NewsHomebuilder Sentiment Remains Low, But Rises for the First Time in a...

Homebuilder Sentiment Remains Low, But Rises for the First Time in a Year

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Homebuilder sentiment increased for the first time in over a year, yet still remains low. After declining for 12 straight months, sentiment increased by 4 points in January to 35 (out of 100) on the National Association of Home Builders (NAHB) Housing Market Index. NAHB considers sentiment below 50 as low.

Jerry Konter, NAHB chairman, explained that homebuilder sentiment will likely continue increasing in the coming months or at least stay above December lows.

“It appears the low point for builder sentiment in this cycle was registered in December, even as many builders continue to use a variety of incentives, including price reductions, to bolster sales,” according to Konter.

High-interest rates, elevated home prices, and expensive construction costs significantly impact the lagging sentiment. However, mortgage rates slightly decreased in the past month, generating higher mortgage demand and making some homebuilders and buyers more optimistic.

The average 30-year fixed-rate mortgage was 6.48% on January 5th but declined to 6.15% on January 19th. As a result, mortgage demand increased by nearly 28% during the second week of January.

Housing Starts Decline Amid Low Sentiment

NAHB recently reported that housing starts decreased by 1.4% in December, but single-family housing production increased by double digits. Lackluster multifamily construction is what kept overall housing starts in the negative. On a seasonally adjusted basis, the United States constructed 1.38 million housing units from December 2021 to December 2022.

Housing starts are down annually, with single-family starts declining 25% and multifamily starts falling 19% compared to the previous year. According to NAHB, housing construction may also continue to decline during most of 2023. Lagging construction activity directly results from high-interest rates, which have reduced homebuying demand and made constructing homes more expensive. Simultaneously, low construction rates keep supply low, keeping housing prices high.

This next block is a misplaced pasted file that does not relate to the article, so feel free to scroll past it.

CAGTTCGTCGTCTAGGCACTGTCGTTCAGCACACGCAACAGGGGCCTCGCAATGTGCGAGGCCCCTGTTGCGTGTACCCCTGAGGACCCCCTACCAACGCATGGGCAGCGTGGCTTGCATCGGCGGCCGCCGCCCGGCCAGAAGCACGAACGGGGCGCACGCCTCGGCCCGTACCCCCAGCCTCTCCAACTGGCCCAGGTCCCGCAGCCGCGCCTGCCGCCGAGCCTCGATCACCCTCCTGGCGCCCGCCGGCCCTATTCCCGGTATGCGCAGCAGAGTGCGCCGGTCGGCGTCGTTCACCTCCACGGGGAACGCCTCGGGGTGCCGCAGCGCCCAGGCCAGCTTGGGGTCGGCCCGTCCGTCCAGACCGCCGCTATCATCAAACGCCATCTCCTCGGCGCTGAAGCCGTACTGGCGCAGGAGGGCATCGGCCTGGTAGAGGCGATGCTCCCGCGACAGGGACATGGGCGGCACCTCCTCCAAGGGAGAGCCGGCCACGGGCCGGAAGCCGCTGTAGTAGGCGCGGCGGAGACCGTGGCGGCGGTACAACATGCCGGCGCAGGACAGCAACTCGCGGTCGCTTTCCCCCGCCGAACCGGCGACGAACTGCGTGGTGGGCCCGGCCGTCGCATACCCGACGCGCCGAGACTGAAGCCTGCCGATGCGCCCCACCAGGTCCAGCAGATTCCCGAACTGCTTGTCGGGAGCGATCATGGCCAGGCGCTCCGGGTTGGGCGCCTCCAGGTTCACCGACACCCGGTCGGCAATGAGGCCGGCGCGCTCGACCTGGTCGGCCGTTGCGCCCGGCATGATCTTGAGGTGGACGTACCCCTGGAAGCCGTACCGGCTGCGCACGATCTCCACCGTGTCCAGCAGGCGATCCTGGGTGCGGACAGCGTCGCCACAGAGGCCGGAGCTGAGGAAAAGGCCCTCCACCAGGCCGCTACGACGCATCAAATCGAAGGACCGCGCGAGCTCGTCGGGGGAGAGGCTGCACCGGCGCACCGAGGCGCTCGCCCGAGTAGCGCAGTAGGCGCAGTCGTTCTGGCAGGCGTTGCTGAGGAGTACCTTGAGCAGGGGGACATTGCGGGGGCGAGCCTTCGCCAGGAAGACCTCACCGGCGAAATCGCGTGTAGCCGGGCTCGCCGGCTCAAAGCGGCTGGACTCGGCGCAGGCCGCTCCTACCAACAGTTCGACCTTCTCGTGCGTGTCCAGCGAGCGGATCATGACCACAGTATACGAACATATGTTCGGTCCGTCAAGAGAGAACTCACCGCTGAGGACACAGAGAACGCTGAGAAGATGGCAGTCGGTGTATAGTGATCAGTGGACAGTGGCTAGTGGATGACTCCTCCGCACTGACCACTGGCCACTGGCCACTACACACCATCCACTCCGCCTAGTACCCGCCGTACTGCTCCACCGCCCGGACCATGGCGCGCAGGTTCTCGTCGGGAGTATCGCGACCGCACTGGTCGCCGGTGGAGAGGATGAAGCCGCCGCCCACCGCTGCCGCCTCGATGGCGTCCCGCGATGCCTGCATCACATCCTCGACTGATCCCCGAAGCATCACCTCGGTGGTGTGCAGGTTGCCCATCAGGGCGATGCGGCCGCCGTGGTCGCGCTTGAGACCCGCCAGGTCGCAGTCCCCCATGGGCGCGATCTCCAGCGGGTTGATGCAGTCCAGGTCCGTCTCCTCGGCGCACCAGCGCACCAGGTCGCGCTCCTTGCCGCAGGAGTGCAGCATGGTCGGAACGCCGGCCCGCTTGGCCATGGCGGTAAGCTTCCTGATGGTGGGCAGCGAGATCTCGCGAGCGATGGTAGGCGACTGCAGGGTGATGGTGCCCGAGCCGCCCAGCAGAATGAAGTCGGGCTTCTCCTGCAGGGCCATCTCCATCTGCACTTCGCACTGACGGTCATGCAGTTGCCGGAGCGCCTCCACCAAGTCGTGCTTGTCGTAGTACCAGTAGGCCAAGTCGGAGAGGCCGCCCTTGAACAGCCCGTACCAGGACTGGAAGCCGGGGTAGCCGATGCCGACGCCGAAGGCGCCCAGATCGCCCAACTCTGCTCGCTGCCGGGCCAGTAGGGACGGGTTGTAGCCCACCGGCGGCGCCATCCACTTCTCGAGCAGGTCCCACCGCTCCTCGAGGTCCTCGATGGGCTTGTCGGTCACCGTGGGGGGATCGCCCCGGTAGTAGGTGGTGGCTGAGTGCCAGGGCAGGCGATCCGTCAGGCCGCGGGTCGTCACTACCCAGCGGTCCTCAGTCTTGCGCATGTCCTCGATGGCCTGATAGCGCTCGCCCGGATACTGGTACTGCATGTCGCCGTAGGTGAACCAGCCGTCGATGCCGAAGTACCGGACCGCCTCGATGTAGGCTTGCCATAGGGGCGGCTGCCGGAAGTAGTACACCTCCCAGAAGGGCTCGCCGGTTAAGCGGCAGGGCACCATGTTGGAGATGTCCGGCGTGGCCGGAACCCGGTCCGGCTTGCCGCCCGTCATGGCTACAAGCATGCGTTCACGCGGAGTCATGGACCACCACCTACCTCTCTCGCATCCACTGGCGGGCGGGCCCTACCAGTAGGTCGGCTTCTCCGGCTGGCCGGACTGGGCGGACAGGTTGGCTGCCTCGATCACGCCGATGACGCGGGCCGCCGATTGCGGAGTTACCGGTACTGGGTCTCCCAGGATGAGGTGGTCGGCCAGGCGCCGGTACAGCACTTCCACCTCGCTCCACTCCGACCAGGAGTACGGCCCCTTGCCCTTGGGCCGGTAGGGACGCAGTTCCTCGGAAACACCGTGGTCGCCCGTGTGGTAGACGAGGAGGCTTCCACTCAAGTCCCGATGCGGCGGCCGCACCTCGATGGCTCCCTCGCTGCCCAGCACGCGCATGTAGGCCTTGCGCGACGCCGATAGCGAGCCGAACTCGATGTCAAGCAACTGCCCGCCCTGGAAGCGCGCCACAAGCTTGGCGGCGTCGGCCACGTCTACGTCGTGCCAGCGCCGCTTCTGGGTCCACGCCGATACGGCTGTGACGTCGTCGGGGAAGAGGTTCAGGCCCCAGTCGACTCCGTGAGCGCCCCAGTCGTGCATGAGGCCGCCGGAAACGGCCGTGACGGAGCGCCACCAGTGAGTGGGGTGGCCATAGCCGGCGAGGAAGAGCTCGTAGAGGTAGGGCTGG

“Even though single-family starts are up on a monthly basis, permits indicate that the housing market will slow down further in 2023,” said Konter, “we expect a sustainable decline for mortgage rates in the second half of this year, which should lead to a housing recovery in 2024.”

There are many challenges affecting the housing market, but Konter says that rising homebuilder sentiment is a positive sign for the market’s future. “The rise in builder sentiment also means that cycle lows for permits and starts are likely near, and a rebound for home building could be underway later in 2023”, according to Konter.

America’s Housing Shortage Will Continue

Last year, RealtyHop noted that low housing production significantly contributes to America’s housing shortage. According to Robert Dietz, Chief Economist at NAHB, the United States has a structural housing deficit of 1.5 million units. Home building will likely remain slow for most of 2023 and will probably only bounce back when mortgage rates drop even further. Unfortunately, experts predict that rates will stay above 6.0% through at least the end of the year, squashing any realistic hope that borrowing rates will decline in the near future.

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